I’ve recently been made aware of, and have been following, several current cases of farmers under attack by government.
My awareness of these farm food freedom assaults began with the case of 85-year-old Ontario farmer Frank Meyers, who is, along with his supporters, fighting back against the Canadian Department of National Defence’s plan to expropriate his farm in order to expand CFB Trenton, the neighbouring Air Force base and Canada’s largest military installment.
After blogging about the Meyers case, I was pleased to connect with Liz Reitzig of Nourishing Liberty, who introduced me to several ongoing cases involving the state targeting farmers for peacefully and voluntarily transacting with their customers.
It was property rights violations – seizure of land and raids on farms, leading to theft and destruction of equipment and livestock – that initially interested me in cases such as those of Frank Meyers, Mark Baker, Montana Jones and Michael Schmidt. I was given cause to consider the source legitimate property ownership.
The theme that Liz Reitzig promotes on Nourishing Liberty is the fundamental connection between food freedom and other human liberties. It’s true that without the ability to nourish the body, securing other freedoms – property, freedom of expression, economic, sexual and other freedoms – becomes challenging, to say the least.
Why is food freedom so basically prerequisite to all other human freedoms?
Our first and most basic right is that of self-ownership. The principle of self-ownership is evidenced by each person’s natural control of and dominion over their own body. The possession of any right, like the human right to life, implies the right to dispose of that right in any way.
A man who is limited by another in his ability to dispose of his life as he sees fit – how he spends his time, with whom he voluntarily transacts and how he cares for (or abuses) his body, including what he eats – cannot be said to be free.
Observed legislation that seeks to restrict voluntary economic transactions, and to dictate what foods we can eat, strips humans of their natural right to life, and practical self-ownership. I’m reminded of a statement made by Canadian dairy farmer and outspoken raw milk advocate Michael Schmidt:
“Engaging in a process of compromise with the state to find a solution how to negotiate a granting of rights to the free individual is highly degrading. Either we are free and embrace responsibility or we are slaves and demand protection. … To negotiate freedom with the state is like being a pig negotiating with the butcher how to be killed humanely.”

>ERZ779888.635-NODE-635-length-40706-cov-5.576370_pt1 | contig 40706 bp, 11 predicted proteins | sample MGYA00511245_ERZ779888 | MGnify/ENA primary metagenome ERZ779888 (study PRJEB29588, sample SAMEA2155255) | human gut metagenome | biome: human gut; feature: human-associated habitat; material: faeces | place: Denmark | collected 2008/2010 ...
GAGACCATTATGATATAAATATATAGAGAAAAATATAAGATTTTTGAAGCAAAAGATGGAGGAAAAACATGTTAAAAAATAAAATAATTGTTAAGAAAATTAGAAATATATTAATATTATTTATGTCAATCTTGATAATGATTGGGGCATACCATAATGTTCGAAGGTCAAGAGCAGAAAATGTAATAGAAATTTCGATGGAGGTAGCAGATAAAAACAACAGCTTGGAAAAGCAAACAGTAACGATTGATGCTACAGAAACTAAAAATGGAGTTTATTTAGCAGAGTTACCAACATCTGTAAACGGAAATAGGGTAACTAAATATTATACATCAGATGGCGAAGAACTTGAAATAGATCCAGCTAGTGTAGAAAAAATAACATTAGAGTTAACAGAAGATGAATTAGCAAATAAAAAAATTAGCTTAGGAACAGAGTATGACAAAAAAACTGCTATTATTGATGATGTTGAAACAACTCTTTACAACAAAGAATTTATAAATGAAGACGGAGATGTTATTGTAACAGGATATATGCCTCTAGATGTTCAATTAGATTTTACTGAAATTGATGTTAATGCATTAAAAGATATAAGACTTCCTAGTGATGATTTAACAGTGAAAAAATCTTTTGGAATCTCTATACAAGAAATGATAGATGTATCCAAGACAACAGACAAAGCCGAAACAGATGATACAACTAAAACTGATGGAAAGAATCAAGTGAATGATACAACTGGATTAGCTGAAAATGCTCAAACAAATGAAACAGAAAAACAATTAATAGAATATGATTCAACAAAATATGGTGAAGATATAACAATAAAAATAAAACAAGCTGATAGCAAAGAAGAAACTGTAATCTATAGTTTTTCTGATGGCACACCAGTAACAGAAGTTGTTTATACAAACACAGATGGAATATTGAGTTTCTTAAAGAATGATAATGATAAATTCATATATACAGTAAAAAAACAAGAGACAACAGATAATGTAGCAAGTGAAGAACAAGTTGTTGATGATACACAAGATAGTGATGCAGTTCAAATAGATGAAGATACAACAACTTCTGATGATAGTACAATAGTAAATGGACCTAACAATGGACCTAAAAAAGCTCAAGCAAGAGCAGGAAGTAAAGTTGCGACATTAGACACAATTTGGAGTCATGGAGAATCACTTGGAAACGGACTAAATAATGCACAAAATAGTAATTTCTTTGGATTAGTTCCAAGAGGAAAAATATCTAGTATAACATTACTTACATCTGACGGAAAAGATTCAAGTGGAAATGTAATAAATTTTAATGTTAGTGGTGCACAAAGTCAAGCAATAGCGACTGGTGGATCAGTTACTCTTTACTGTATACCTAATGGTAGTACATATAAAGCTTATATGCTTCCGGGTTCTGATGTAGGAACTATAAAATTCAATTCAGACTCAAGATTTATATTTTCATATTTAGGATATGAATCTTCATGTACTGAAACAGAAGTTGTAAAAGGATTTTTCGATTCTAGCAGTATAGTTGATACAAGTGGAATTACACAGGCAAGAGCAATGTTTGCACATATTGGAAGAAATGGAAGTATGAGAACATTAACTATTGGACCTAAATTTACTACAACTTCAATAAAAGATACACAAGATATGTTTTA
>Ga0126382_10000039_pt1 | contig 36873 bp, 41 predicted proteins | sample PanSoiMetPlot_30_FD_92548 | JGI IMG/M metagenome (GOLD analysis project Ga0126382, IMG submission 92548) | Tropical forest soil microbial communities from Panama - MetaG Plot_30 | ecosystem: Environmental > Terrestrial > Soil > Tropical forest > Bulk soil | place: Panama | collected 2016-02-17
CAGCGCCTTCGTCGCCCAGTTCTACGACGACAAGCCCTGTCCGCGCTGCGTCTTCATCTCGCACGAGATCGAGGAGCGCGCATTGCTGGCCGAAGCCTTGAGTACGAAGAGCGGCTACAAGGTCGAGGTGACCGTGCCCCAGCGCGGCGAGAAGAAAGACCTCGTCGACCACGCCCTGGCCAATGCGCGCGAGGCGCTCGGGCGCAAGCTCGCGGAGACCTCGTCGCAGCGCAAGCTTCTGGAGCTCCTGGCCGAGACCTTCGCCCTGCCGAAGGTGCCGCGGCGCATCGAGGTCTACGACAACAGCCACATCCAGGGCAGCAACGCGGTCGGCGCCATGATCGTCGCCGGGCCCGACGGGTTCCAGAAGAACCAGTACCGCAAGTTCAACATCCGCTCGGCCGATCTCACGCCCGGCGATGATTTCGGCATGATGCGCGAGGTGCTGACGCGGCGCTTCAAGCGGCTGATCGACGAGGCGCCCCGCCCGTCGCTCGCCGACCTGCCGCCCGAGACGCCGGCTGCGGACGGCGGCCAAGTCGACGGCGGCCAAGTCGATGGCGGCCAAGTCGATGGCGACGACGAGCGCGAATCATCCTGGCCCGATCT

If, as Michael Schmidt suggests, our rights are not granted by governments, then why is the legitimacy of legislation that undermines fundamental human freedoms so widely accepted, with so few speaking out against, and openly disobeying laws that threaten their rights to own property, feed themselves and freely associate?
As I discovered when I set out to procure raw milk in my area, most farmers are not willing to openly defy oppressive regulations that dictate how they produce their products, and with whom they may voluntarily transact. A contact of mine within the Ontario raw milk underground suggests that this is due to fear of reprisal by the state in the form of fines, loss of legal licenses to sell their product, and even threats of imprisonment.
When I consulted Derrick J. Freeman of Peace News Now on the issue of farmers unwilling to openly transact in defiance of government regulations, he had this to say:
“The free future belongs to those who live free today, openly and honestly. I don’t feel free hiding in a prohibition hall drinking bathtub whiskey at an underground speak-easy saloon. I don’t want that. I want my glass held high, lifted to the stars above, relishing the goodness of being free on this glorious green earth.”
The same sentiment can be applied to raw milk and other issues of food freedom. I admire those like Michael Schmidt and Liz Reitzig who courageously speak out in open defiance of government assaults on these fundamental freedoms, but also empathize with those who are averse to the significant risks associated with acts of civil disobedience and non-cooperation.
How can farmers, activists and advocates for food freedom strike a balance between promotion and demonstration of a truly free lifestyle, while mitigating risks and maintaining security against assaults by government? What is the best way to nourish liberty?
Having worked as staff for a Member of Parliament, he decided that the best path to freedom lies not within a system of coercion, but in the free marketplace of ideas.
Based in Guelph, Ontario, Dean is a practicing agorist with the goal of living as freely and independently as possible.
- The Sweet Plantain’s Raw Milk Farmer Persecution
- The Complete Patient asks: AFTER NEARLY 300 YEARS, CAN LAWTON’S FARM SURVIVE LOCAL REGULATORS OUT TO CRUSH RAW MILK?
- The Complete Patient: HOG FARMER MARK BAKER TO MI DNR: ONE MORE TIME, EXPLAIN GENETIC PURIFICATION